The marketing people for the likes of Samsung and Apple have a distinct image of their users: quirky, wealthy types whose paid employment seems to consist of snowboarding, organising brightly-coloured street demonstrations, and capturing every second of it on film for their legions of followers to gawk at. For all the fantasy lives they project, is the Average Joe really what such big players have in mind when they create their latest gadget? And if you don’t live in the outback or the mountains, and don’t have the opportunity to make rock-climbing a regular activity, do you really need a Smartwatch?
Ten years ago, people thought similarly of mobile phones. They were just supposed to be for calls and messages, so why were all of these ridiculous functions being added to a communication device? Now that mobiles are the indisputable staple item, attention has been paid to other techie accessories, and seeing what they can do next. Smartwatches seem to have been intended as a product for people too busy (whether with mountaineering or business meetings) to properly use their phones. Hooking up wirelessly, they can communicate notifications, messages, calls, and such, as well as hosting a huge selection of apps for a multitude of uses. However, when you could end up paying hundreds for a smartwatch, it’s worth being sure that it’s of use to you.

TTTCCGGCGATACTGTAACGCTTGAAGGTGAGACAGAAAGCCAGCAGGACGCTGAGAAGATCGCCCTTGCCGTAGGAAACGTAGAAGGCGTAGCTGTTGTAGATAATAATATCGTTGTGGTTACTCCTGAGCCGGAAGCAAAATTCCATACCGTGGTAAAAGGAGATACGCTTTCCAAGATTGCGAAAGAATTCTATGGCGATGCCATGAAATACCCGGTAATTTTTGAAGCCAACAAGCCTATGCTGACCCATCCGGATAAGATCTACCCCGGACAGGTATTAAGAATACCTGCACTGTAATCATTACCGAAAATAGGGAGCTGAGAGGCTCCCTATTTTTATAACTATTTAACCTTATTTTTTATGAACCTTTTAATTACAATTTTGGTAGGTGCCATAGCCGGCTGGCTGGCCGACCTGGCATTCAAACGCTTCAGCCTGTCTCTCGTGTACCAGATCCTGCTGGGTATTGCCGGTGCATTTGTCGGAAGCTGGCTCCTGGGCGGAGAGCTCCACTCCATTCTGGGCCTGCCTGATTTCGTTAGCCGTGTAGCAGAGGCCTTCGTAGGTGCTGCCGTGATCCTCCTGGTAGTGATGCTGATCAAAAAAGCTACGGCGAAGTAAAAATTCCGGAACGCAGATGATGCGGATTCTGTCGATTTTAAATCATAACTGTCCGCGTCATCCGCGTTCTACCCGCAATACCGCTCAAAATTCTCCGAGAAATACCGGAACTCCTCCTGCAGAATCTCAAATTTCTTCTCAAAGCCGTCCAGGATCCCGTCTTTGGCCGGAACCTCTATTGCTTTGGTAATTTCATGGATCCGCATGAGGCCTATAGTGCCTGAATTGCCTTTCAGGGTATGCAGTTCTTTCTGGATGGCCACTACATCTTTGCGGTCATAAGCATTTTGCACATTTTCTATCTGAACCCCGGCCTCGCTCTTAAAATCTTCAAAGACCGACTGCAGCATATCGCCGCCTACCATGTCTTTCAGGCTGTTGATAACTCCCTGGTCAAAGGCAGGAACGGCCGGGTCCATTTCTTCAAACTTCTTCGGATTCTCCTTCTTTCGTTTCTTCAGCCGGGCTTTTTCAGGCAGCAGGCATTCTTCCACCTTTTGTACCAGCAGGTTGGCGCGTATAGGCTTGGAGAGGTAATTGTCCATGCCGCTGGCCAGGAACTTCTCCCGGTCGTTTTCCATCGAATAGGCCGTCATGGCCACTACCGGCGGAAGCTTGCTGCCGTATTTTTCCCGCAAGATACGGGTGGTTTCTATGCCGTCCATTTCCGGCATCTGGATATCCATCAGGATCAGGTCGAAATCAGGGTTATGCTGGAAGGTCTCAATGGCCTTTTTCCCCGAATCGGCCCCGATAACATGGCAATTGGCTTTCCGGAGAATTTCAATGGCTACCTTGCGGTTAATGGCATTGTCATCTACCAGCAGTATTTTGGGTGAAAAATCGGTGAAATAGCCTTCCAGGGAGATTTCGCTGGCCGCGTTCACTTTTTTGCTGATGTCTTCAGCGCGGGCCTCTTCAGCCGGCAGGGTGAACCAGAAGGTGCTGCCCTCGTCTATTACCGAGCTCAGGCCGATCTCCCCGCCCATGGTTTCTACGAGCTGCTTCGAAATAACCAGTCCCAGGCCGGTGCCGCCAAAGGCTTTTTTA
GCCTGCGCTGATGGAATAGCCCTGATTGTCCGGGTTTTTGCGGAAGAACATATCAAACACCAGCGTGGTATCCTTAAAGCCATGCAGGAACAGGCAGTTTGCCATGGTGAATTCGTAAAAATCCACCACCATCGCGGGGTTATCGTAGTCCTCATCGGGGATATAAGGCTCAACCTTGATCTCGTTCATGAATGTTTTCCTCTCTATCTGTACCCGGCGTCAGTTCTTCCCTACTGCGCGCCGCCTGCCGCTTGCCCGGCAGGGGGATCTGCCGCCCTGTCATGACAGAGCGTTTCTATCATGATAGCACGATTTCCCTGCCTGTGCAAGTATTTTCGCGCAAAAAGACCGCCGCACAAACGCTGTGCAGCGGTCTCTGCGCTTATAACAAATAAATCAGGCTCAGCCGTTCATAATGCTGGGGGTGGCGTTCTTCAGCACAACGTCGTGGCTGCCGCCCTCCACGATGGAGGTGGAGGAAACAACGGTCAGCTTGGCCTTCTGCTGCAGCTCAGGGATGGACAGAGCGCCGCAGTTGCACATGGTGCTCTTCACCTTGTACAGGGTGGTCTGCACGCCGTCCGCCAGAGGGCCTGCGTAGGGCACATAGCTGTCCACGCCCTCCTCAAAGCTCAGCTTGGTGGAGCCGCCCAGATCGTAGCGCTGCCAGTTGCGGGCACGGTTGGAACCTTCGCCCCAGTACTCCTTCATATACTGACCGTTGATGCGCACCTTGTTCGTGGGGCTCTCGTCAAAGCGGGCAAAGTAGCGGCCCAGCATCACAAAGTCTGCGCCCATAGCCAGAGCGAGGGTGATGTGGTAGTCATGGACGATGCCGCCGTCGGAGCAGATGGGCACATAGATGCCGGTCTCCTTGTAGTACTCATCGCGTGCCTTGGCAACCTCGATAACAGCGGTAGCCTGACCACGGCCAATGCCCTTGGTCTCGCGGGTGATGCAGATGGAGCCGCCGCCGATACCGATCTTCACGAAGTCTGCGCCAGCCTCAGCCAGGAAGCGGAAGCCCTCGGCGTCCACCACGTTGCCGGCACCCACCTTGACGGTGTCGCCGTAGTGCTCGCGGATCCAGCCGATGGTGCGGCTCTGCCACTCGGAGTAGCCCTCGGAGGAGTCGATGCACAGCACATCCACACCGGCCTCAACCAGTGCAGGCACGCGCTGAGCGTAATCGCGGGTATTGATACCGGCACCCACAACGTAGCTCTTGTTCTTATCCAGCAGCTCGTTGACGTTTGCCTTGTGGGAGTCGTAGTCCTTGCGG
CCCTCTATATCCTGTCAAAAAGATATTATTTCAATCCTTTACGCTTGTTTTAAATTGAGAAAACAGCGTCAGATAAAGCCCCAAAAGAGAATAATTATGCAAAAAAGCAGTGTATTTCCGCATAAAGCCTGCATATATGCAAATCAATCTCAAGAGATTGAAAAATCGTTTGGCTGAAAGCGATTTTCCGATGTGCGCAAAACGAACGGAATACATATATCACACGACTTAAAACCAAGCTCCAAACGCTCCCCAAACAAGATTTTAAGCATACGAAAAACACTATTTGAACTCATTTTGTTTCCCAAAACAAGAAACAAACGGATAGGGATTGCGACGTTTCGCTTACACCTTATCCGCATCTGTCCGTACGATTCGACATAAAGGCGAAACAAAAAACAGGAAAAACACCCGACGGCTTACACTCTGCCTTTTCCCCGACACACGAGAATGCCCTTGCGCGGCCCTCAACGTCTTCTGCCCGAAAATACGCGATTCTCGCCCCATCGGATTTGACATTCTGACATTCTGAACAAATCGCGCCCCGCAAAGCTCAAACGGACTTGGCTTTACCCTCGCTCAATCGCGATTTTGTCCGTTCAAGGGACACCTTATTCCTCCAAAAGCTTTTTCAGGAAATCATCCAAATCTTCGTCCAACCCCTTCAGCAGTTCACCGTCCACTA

The Smartwatch Expanding Market
Although initially developed from the earlier incarnations of rubber wristband pedometers, Smartwatches are no longer just for sportspeople. The increasing focus on app compatibility has seen a transformation take hold, turning Smartwatches into mini phones, and with particularly modern additions like contactless pay, the potential market for Smartwatches is widening. But even so, it constitutes a phone accessory, that is largely pointless without a phone, and somewhat pointless with one. The majority of Smartwatches currently connect to phones or other devices, supporting their call, message and notification functions. However, with Samsung’s Gear 3 making its debut as the market’s only standalone Smartwatch, a new audience could soon emerge.
Do you really need a smartwatch?
In spite of the expanding reach and functions of Smartwatches, it seems that smartwatches are probably best suited for active people. Most models have built-in pedometers, heart monitors and the like, and can support fitness apps that track and record your activity. These are very nifty devices whether you’re a PE teacher, personal trainer, or simply want to improve your health in small doses throughout the day.
The extent to which these functions are used will depend on the individual, but at this point, Smartwatches don’t do enough independently to justify a place on the Christmas lists of non-athletes, whose phones already do all they want or need.
But that’s just our opinion. What do you think – do you really need a smartwatch?